Today’s job market is highly competitive for recent graduates. What’s more, it seems like even the most junior positions are demanding years of experience from their candidates. As a result, internships are increasingly becoming the norm for those trying to get their foot in the door of a new industry.
The latest market research from Highfliers.co.uk shows that “almost half the recruiters who took part in the research repeated their warnings
from previous years – that graduates who have had no previous work experience at all are unlikely to be successful during the selection process.”
Doing an internship is a great way to gain some valuable work experience to spruce up your CV after doing your course.
Aside from impressing employers, internships also have a multitude of other perks. You will:
- Gain first-hand knowledge of your chosen industry and get a taste of what to expect from future roles
- Learn practical skills that you wouldn’t get in a classroom and improve your confidence
- Make professional contacts that you could use later in your career
- Have the potential for a job offer after your internship finishes
How to choose the right internship for you – and get the most from your experience
What experiences and skills will you gain from your internship?
Research the essential skills you will need in your future career by looking at job descriptions of roles you want to apply for later, and write a list of the skills you need to build. Then, look for internship opportunities that offer the chance to build them. This way you’ll ensure you can gain enough relevant experience to talk about in a job interview.
How much will you be paid?
Money should not be the guiding factor when it comes to choosing the right internship, but it is certainly something important to take into consideration. If you are accepting a lower-paid internship – can you afford it? Will you be compensated in other ways? Some other possible compensations you could receive are subsidised travel or lunches.
However, you should know that it is illegal for a company to hire you for free. You should receive at least the National Minimum Wage if you are classed as a worker. “The vast majority of interns are classed as workers,” say Prospects.ac.uk – this means you have set hours, duties and responsibilities. There are exemptions from this, for instance if you are doing a sandwich placements as part of a course, you are doing work shadowing, or you are working for a charity.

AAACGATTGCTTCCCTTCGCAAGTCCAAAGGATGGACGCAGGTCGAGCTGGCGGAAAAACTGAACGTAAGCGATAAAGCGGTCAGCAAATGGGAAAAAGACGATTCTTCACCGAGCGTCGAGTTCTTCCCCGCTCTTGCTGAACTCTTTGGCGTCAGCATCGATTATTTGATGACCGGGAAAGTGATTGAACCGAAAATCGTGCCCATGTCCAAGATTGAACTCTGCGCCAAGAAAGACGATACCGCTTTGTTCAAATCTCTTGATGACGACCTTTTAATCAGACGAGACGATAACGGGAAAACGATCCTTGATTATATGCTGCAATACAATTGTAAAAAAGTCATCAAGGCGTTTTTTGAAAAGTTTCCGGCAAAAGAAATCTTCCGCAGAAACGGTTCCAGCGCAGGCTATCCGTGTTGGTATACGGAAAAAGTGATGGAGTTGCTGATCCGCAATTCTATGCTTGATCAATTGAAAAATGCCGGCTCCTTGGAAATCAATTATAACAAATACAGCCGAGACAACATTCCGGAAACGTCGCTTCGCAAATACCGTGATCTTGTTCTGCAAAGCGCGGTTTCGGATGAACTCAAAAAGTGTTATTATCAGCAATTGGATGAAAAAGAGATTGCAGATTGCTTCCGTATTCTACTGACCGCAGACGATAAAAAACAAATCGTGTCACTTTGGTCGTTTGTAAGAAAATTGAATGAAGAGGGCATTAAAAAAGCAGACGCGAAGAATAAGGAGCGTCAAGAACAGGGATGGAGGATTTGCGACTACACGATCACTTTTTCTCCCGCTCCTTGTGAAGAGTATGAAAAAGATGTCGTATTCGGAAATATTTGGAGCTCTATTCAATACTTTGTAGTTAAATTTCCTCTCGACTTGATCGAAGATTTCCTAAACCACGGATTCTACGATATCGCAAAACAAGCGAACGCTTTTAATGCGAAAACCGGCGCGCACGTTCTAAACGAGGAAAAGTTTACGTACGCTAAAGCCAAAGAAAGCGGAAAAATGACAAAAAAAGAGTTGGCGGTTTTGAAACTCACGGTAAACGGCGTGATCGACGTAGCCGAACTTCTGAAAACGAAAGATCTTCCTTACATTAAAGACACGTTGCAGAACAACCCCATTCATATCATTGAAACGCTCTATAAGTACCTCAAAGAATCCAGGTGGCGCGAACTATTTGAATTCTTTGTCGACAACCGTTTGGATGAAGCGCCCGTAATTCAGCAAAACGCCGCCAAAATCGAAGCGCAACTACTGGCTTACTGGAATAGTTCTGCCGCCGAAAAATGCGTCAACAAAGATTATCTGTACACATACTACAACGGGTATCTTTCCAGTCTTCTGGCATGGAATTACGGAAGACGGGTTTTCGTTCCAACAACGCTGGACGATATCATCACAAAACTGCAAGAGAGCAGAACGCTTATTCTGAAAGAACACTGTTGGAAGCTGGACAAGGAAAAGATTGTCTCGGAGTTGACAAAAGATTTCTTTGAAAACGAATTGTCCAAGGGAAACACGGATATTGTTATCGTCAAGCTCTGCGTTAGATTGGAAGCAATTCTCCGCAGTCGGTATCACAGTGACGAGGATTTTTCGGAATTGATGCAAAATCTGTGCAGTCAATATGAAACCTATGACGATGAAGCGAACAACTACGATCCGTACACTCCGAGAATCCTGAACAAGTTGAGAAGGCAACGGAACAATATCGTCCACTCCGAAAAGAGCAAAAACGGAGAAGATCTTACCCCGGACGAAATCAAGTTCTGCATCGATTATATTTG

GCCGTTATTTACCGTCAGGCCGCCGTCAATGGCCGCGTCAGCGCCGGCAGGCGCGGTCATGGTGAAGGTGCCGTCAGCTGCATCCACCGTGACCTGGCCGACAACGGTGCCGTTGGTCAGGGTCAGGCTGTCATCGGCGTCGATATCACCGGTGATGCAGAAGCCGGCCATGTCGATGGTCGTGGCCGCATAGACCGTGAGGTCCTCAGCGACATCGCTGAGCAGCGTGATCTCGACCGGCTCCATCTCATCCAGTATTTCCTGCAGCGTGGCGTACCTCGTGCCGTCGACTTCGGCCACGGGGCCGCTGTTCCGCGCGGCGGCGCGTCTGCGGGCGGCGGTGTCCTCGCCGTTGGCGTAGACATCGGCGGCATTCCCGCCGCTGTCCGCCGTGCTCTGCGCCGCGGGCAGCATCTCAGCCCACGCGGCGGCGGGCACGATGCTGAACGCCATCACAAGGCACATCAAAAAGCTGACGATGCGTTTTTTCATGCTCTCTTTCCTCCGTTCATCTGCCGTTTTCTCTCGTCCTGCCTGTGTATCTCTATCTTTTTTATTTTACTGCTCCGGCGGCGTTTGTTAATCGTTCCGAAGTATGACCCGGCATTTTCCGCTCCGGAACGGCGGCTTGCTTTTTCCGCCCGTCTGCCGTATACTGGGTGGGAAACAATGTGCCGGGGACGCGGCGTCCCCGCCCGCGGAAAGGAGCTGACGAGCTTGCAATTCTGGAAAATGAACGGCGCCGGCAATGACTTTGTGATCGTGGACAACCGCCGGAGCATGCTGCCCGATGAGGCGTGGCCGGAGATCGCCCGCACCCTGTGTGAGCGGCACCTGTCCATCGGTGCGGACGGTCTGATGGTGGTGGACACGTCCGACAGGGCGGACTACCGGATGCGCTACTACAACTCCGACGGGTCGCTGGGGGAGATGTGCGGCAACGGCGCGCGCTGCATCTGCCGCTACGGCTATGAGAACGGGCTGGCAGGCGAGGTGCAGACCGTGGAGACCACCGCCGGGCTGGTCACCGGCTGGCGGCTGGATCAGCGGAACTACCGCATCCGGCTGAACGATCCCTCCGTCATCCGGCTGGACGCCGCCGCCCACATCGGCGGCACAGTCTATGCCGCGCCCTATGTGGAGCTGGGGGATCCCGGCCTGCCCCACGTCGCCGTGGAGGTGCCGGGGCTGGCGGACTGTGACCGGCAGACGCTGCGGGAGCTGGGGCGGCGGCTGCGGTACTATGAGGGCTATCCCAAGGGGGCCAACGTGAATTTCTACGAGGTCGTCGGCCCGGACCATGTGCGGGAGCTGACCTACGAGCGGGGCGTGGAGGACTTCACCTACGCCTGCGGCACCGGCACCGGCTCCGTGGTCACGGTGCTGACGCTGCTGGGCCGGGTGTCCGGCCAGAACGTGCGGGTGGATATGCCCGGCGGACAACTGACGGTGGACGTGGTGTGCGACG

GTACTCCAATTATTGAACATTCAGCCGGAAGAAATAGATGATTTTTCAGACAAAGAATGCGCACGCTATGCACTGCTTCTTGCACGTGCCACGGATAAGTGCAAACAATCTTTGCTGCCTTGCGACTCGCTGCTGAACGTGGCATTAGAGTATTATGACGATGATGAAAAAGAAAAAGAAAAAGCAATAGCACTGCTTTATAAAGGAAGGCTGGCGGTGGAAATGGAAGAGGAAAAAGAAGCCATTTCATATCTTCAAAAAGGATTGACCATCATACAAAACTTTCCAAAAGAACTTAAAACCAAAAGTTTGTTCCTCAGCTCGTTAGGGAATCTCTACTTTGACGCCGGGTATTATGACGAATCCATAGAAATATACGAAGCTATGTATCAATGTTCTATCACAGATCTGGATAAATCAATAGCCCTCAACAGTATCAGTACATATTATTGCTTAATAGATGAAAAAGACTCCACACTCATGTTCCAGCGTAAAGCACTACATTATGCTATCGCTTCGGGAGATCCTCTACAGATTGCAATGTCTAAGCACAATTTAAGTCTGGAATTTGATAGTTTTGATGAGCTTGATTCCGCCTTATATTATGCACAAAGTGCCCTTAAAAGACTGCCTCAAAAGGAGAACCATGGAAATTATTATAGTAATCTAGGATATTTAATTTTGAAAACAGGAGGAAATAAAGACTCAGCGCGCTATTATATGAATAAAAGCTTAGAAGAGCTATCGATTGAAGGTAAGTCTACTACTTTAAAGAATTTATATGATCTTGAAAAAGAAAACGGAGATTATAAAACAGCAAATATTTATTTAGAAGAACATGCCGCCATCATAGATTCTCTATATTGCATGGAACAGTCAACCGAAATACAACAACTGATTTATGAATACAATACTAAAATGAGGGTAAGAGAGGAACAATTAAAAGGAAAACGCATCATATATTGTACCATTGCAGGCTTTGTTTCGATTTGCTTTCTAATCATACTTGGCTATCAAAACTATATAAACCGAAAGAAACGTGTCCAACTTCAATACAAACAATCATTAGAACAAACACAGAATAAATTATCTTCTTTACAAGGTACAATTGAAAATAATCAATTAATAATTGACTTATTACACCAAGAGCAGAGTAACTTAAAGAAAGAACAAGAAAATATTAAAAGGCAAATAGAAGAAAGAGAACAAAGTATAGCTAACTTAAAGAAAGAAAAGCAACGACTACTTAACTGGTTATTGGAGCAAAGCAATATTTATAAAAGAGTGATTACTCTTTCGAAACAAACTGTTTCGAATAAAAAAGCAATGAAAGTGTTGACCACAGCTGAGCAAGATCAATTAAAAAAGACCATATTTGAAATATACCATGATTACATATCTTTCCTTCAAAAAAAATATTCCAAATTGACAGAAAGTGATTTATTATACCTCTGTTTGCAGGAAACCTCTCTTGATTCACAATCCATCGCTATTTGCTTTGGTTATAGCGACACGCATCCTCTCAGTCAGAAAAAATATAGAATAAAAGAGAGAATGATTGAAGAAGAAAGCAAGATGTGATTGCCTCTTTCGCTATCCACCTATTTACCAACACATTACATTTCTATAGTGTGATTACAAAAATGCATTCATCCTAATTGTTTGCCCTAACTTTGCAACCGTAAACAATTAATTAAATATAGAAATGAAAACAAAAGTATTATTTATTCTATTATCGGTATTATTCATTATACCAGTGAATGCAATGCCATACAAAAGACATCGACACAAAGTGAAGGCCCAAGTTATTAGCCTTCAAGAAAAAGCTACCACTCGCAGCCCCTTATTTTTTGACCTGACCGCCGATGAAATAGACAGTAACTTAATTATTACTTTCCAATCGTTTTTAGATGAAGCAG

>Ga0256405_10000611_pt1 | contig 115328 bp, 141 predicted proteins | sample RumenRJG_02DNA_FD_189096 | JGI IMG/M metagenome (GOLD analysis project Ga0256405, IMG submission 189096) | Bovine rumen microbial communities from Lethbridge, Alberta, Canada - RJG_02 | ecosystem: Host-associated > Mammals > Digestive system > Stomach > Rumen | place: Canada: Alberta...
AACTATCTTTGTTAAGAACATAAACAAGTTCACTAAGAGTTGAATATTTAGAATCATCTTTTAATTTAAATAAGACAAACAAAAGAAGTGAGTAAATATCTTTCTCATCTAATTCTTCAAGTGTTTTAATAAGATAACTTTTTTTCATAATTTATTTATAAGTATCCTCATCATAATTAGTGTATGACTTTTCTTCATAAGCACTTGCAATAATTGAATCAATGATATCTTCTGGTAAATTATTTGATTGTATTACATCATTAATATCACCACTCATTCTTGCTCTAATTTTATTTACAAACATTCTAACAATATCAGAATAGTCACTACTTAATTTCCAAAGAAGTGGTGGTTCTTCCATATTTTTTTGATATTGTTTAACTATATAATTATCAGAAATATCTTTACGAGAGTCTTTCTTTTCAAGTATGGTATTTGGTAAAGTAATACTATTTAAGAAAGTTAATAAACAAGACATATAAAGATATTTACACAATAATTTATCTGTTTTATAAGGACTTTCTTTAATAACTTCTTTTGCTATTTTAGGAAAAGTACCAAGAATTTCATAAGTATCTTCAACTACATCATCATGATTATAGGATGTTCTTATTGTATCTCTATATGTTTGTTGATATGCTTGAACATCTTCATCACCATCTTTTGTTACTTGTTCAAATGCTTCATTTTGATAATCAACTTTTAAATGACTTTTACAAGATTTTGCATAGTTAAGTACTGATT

You should be aware that in today’s competitive job market, many graduates are still willing to work for free. Just make sure you are not being taken advantage of and are getting real value from your internship.
Tips for finding your internship
1. Start applying early and be aware of deadlines. Many industries have early deadlines in order to allow time to sift through high volumes of applicants. Don’t miss out on opportunities because you weren’t prepared.
2. Before you start looking, work out your career interests and use that to focus your search. What kind of role and company do you want to work for? Think about company values, work culture, location, etc.
3. Networking – use your alumni LinkedIn group to find potential people who could offer you an internship, or give you some advice on starting out in their industries. Talk to family, friends, careers counsellors and college tutors for any potential leads.
4. Use online resources, such as internships.com, TARGET Jobs, e4s and ratemyplacement.co.uk.
5. Write a speculative application. Target Jobs explain: Many jobs aren’t advertised, particularly in media, charity, design and environmental work. One of the only ways to tap into this hidden graduate job market is to write a speculative application. This can also be a useful way to approach small employers who don’t tend to recruit graduates onto a formal scheme or to find jobs in a highly specialised field or specific location.”